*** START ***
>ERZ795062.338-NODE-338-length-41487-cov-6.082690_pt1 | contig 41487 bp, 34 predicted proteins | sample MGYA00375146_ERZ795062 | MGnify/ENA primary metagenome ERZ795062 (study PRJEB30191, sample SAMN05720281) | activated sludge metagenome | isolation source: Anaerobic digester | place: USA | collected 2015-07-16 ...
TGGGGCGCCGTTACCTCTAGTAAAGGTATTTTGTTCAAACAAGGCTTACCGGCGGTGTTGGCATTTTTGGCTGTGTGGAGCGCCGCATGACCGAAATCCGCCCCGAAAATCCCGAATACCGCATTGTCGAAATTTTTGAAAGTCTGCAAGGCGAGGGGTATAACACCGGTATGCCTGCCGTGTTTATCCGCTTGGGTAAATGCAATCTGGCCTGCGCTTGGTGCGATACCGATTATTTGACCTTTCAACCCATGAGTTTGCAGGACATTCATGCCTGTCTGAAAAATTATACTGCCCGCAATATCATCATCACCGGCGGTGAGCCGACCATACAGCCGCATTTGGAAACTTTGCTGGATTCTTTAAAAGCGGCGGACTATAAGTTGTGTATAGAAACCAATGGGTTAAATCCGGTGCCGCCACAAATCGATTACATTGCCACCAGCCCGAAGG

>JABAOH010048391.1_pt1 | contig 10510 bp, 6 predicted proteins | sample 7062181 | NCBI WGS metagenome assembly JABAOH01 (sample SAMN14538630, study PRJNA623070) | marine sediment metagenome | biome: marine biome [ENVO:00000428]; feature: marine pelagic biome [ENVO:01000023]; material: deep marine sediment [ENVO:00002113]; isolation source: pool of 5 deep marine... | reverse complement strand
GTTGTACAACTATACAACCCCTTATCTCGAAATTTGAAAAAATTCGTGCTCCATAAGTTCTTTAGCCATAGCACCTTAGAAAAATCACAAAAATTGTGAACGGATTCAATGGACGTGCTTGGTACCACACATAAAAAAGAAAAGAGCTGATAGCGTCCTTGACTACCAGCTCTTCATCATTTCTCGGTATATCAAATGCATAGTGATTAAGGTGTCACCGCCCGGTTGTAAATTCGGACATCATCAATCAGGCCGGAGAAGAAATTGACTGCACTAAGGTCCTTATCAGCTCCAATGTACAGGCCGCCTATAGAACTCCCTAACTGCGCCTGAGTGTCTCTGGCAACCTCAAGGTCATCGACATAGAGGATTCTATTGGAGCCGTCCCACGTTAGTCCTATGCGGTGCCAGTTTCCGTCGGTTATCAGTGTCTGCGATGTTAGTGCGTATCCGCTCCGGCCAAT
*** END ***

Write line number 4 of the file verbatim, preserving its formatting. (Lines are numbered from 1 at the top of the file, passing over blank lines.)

GTTGTACAACTATACAACCCCTTATCTCGAAATTTGAAAAAATTCGTGCTCCATAAGTTCTTTAGCCATAGCACCTTAGAAAAATCACAAAAATTGTGAACGGATTCAATGGACGTGCTTGGTACCACACATAAAAAAGAAAAGAGCTGATAGCGTCCTTGACTACCAGCTCTTCATCATTTCTCGGTATATCAAATGCATAGTGATTAAGGTGTCACCGCCCGGTTGTAAATTCGGACATCATCAATCAGGCCGGAGAAGAAATTGACTGCACTAAGGTCCTTATCAGCTCCAATGTACAGGCCGCCTATAGAACTCCCTAACTGCGCCTGAGTGTCTCTGGCAACCTCAAGGTCATCGACATAGAGGATTCTATTGGAGCCGTCCCACGTTAGTCCTATGCGGTGCCAGTTTCCGTCGGTTATCAGTGTCTGCGATGTTAGTGCGTATCCGCTCCGGCCAAT